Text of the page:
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Proposed Nutrition Facts Label Changes Reflect New Scientific Understandings

Author: George G. Misko
First Published in: Packaging Digest

The U.S. Food and Drug Administration (FDA) published two proposed rules on March 3, 2014, to amend the nutrition labeling requirements for conventional foods and dietary supplements. The changes are being proposed to reflect the latest scientific information, including the link between diet and chronic diseases such as obesity and heart disease, and to better align serving sizes with how much people actually eat. The new Nutrition Facts label is hoped to be more useful to consumers.

The first proposed rule would: (1) update the list of nutrients that are required or permitted to be declared; (2) provide updated Daily Reference Values (DRVs) and Reference Daily Intakes (RDIs); (3) amend requirements for foods specifically for children under the age of four years and for pregnant and lactating women; and (4) revise the format of the Nutrition Facts label. The second proposed rule would update serving size requirements.

Proposed changes to nutrients required or permitted on labels would impact the labeling of fats, added sugars, vitamins and nutrients, and fiber. The declaration of "Calories from Fat" would no longer be required or allowed. FDA explained that this change is proposed because research shows that the type of fat is more important than the amount. With respect to the labeling of sugars, a declaration of "Added Sugars," indented under "Sugars," would be a new requirement. Changes to the declarations of vitamins and minerals include the addition of vitamin D and potassium. Calcium and iron would continue to be required, and vitamins A and C could be included on a voluntary basis.

FDA also proposed to define "Dietary Fiber," though companies marketing isolated and synthetic non-digestible carbohydrates would have to provide evidence that they have a "physiological effect(s) that is beneficial to human health." Additionally, for certain products—namely those that contain: non-digestible carbohydrates that do not meet the proposed definition of dietary fiber, more than one source of sugar, added sugars that undergo fermentation, various forms of vitamin E, or folate and folic acid—manufacturers would be required to maintain and permit FDA inspection of certain written records to support these nutrient declarations.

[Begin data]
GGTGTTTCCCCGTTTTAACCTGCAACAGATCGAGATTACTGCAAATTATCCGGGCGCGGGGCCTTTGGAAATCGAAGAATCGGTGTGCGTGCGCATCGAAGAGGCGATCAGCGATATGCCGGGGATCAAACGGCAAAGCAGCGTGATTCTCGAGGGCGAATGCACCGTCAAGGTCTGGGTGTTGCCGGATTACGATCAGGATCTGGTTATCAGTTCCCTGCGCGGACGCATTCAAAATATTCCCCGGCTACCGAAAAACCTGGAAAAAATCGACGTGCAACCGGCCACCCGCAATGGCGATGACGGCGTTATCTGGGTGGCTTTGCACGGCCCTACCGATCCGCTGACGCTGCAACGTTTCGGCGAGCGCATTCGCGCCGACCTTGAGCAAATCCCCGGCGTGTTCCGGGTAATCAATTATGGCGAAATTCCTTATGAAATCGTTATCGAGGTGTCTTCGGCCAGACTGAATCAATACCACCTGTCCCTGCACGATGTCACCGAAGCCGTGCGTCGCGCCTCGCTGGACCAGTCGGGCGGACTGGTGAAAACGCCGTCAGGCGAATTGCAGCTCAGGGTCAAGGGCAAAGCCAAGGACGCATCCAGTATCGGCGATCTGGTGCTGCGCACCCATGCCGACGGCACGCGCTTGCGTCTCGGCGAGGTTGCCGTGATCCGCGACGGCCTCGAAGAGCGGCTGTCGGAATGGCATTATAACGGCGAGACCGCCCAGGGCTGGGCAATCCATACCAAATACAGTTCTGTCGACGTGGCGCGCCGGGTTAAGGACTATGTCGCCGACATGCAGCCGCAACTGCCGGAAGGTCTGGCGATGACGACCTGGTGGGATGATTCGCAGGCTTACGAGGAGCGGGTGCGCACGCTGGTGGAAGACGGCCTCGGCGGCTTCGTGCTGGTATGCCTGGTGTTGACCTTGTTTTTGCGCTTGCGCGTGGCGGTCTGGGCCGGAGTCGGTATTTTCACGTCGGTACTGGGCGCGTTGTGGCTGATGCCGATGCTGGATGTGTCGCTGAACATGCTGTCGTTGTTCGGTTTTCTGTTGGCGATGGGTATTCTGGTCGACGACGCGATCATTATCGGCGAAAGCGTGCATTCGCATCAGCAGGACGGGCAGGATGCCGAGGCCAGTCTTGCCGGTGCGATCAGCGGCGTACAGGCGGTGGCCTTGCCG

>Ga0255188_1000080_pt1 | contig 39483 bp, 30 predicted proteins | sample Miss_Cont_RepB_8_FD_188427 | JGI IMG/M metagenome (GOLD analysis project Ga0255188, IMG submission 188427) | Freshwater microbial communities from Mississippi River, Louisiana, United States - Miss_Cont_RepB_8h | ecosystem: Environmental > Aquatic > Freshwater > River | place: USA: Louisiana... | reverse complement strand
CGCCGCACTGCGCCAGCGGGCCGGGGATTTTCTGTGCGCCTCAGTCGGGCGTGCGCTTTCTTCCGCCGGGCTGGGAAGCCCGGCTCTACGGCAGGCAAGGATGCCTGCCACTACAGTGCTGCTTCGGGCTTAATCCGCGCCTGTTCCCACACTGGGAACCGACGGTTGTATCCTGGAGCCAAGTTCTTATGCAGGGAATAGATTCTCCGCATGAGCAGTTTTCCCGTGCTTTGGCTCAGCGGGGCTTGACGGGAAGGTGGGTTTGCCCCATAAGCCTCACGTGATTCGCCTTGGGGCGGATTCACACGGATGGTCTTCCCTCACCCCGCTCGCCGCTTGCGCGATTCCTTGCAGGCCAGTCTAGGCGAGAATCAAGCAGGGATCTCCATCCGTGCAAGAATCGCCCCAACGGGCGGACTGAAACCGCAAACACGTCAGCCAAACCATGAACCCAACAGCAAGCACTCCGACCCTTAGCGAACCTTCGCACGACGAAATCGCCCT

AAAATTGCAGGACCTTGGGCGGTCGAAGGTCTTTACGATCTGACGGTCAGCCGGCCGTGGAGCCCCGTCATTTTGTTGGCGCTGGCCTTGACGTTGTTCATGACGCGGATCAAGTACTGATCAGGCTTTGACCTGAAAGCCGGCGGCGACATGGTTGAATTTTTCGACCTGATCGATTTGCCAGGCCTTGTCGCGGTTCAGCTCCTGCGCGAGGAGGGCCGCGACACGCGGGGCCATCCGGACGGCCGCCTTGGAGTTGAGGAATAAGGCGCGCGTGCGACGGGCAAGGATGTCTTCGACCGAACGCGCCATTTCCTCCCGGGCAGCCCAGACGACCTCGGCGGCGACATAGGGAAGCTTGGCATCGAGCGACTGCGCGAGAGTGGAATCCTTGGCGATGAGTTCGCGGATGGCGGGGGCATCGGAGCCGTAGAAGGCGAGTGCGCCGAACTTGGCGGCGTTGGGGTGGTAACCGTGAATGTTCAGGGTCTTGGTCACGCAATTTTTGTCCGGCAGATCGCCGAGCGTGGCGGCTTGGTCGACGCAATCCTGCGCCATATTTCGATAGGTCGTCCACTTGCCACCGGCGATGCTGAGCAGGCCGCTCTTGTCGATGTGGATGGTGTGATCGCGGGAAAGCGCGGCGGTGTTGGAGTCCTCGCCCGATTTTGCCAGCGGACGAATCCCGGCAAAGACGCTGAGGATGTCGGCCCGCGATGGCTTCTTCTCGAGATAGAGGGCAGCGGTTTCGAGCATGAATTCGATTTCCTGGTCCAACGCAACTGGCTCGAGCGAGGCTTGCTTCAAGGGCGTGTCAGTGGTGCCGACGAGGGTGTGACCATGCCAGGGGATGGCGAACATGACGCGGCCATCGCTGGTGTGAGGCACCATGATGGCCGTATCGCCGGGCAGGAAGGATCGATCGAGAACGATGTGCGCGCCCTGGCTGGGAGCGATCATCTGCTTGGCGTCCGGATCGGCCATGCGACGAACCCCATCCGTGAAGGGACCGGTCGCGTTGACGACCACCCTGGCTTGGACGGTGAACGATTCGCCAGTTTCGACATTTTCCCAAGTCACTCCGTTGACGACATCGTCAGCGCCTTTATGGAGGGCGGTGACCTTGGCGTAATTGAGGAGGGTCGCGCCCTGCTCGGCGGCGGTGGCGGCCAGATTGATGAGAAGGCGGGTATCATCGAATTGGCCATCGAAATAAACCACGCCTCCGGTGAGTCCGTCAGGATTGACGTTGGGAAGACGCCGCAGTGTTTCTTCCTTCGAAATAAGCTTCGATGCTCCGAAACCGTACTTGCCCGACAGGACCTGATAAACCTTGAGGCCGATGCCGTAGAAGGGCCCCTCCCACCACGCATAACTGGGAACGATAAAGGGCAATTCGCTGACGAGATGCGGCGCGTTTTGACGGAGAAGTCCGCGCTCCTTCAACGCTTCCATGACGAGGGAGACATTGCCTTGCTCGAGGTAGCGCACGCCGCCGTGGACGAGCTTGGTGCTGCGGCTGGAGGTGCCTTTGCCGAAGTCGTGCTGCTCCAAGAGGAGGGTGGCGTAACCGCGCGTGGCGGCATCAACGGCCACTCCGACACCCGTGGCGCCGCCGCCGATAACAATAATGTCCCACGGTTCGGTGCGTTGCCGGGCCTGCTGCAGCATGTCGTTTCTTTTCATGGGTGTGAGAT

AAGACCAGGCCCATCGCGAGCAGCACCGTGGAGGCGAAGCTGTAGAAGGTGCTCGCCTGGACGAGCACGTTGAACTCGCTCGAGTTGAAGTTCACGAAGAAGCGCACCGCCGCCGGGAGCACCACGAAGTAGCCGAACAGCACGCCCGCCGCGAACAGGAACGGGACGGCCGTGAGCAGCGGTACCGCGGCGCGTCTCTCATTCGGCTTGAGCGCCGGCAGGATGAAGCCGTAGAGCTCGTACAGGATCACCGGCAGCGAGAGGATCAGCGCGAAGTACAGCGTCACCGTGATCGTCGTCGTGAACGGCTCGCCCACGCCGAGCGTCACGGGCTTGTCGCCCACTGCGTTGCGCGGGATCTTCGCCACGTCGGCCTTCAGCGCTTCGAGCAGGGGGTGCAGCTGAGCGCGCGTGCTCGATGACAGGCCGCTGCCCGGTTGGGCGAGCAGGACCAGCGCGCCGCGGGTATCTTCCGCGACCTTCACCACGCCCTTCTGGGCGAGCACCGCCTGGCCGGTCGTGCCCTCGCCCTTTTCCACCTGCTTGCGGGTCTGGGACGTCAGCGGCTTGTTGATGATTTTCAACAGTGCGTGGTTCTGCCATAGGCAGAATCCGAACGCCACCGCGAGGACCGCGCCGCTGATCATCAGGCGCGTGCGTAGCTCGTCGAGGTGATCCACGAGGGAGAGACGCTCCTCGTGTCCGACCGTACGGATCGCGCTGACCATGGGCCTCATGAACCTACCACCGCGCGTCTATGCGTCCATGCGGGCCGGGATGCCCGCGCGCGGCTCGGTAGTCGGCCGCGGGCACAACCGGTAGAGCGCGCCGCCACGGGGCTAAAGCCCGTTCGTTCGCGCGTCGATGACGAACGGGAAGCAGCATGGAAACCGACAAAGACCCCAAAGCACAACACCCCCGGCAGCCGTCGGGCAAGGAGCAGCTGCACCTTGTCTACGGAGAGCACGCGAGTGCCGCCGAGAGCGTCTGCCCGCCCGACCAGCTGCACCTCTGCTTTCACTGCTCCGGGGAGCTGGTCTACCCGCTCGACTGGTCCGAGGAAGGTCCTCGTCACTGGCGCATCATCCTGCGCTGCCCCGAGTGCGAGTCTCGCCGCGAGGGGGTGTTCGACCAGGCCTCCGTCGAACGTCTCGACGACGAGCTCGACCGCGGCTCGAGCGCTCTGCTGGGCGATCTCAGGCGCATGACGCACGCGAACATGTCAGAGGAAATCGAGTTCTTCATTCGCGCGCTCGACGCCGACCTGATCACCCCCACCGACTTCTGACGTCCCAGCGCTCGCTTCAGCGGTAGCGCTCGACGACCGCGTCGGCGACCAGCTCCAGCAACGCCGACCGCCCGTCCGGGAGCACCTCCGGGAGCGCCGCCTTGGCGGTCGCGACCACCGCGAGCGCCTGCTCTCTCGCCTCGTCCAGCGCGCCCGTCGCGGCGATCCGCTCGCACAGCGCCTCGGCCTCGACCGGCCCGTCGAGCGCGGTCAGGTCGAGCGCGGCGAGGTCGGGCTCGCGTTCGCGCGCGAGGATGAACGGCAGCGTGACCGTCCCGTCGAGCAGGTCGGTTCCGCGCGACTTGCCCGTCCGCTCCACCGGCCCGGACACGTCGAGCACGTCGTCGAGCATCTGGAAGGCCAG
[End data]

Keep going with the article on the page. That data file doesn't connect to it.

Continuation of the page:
Among the revisions to DRVs and RDIs, FDA is proposing to increase the DV for dietary fiber from 25g to 28g and to reduce the DV for sodium from 2,400mg to 2,300mg. The agency points out that approximately 75 percent of the sodium consumed by the U.S. population is from sodium added to food during processing. Additionally, FDA is proposing to change the units used to declare vitamins A, D, and E content.

FDA's proposal on serving size would include a revised definition of a single-serving container, a requirement for dual-column labeling for certain containers, an update to several reference amounts customarily consumed and technical amendments to various aspects of the serving size regulations.

The proposed change to the serving size requirements is being made to reflect how people eat and drink today, according to FDA. For example, packaged foods—including drinks—that are typically eaten in one sitting would be labeled as a single serving and calorie and nutrient information on the label would be for the entire package. Also, for certain packages that could be consumed in one sitting or multiple sittings, manufacturers would have to provide "dual column" labels to indicate both "per serving" and "per package" calories and nutrient information.

Comments on both proposals are due by June 2, 2014. More information on the proposals can be found here.

This article is reprinted with the permission of Packaging Digest magazine. It first appeared in the May 2014 issue, which can be viewed here.